"Don't ever trust caller ID, because you can't anymore."
It's a piece of advice the president of Raleigh's Better Business Bureau gives out, and a piece of advice Toby Barfield learned to take to heart.
Caller ID changed how consumers used their phones, but scam artists have found out how to change or "spoof" caller ID by appearing as nearly anyone when they call.
"I was in a state of confusion," Barfield said. "That's the typical response of consumers when it happens to them, and I was a classic consumer."
Someone spoofed Barfield's direct phone line at the Better Business Bureau and used it to impersonate him to harass people.
"I got a call from someone who was very irate who wanted to know why I'd been harassing him apparently, and I knew for a fact I hadn't made a call that day," Barfield said.
At one time, consumers could count caller ID being correct because only telephone companies had the equipment and ability to assign them. But for as little as $10, anyone can employ services that not only change their appearance on caller ID but can alter voices and add background sound effects.
Consumer Sephie Taylor said she has been victimized by spoofing by unscrupulous callers.
"It's usually a computer or someone trying to sell something," Taylor said.
She learned it's a scam when the caller ID shows it is something different from what actually is being pitched.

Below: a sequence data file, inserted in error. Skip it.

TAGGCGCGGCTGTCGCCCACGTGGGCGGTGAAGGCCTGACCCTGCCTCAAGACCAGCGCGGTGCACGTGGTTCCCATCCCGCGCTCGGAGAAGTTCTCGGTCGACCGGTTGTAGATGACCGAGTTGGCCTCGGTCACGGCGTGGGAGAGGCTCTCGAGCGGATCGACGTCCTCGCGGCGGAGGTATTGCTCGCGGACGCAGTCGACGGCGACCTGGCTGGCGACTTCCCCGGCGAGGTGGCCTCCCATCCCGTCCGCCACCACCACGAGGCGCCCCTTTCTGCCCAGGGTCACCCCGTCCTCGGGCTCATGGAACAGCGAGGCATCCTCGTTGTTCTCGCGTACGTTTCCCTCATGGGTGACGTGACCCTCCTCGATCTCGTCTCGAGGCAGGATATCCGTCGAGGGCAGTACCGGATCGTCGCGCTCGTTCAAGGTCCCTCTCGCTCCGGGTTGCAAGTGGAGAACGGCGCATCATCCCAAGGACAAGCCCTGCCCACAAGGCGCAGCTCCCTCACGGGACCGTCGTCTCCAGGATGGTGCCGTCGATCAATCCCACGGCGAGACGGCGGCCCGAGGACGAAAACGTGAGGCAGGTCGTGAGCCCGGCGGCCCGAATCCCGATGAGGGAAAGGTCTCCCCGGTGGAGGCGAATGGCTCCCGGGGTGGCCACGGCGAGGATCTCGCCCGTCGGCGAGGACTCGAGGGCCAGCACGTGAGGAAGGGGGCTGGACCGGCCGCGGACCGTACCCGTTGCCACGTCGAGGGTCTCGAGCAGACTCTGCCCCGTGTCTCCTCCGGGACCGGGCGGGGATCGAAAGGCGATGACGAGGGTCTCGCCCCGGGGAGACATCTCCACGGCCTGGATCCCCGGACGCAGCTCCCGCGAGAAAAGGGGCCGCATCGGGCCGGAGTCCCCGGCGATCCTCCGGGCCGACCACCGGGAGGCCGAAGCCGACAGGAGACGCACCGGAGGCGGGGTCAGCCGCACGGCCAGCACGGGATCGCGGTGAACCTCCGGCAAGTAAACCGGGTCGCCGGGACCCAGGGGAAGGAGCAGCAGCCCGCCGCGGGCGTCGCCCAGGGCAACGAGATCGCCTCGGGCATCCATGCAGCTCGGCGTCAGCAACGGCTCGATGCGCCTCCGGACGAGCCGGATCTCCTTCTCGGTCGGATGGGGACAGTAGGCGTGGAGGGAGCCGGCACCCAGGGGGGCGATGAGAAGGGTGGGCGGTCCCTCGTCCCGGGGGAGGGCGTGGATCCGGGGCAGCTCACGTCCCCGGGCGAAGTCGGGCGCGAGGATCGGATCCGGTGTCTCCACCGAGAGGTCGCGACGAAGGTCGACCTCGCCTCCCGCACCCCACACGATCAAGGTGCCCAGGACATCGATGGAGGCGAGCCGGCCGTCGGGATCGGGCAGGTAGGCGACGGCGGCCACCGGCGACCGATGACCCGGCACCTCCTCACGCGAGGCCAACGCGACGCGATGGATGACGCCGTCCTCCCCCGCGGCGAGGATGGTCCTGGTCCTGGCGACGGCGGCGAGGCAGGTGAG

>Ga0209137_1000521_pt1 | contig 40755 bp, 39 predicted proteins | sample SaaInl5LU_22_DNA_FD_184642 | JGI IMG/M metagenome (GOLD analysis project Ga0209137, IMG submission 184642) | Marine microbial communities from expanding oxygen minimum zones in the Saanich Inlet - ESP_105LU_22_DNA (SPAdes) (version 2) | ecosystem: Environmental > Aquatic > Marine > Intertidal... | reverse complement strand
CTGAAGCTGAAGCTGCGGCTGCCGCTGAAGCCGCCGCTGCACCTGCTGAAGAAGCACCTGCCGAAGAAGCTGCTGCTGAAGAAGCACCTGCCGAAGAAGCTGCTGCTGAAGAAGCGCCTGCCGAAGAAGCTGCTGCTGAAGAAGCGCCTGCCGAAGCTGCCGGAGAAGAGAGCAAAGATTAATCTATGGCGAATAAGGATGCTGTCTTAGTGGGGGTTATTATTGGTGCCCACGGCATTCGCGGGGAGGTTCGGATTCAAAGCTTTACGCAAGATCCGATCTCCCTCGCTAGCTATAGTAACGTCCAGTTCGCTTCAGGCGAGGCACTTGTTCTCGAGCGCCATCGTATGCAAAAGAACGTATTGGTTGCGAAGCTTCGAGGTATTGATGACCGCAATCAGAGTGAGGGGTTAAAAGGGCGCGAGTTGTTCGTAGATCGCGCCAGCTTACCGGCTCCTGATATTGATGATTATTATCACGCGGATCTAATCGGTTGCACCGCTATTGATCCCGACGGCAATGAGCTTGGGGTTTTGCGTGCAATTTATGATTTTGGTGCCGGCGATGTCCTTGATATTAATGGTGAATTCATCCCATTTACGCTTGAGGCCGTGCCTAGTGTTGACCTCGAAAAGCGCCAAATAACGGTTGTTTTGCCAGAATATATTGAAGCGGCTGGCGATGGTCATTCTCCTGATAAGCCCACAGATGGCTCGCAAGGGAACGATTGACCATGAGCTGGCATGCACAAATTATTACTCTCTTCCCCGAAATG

Officials said many of those spoofed calls come from overseas.
While preparing the broadcast version of this report, Steve Sbraccia received a call on his WNCN-issued cellphone purporting to be from a credit bureau. The call said there was an issue with his credit card.
The caller ID had a Dallas area code and the caller asked Sbraccia to provide information. He hung up and immediately redialed the number.
He got a recording, which said the international call he dialed was not in service.
Although calls like that may come from far away, officials can do something about them if they are reported in time.
"We have been able to take action against a number of these companies even though they've spoofed their number we've been able to go after them,' said Attorney General Roy Cooper.
Cooper said a few simple things can be done to protect yourself:
"You have to know the signs of what to look for that someone is fishing for information they don't really need," Barfield said.
Before he was victimized by spoofing, Barfield said he used to preach to folks not to answer a call unless they recognized the caller ID.
Now he listens to his own message.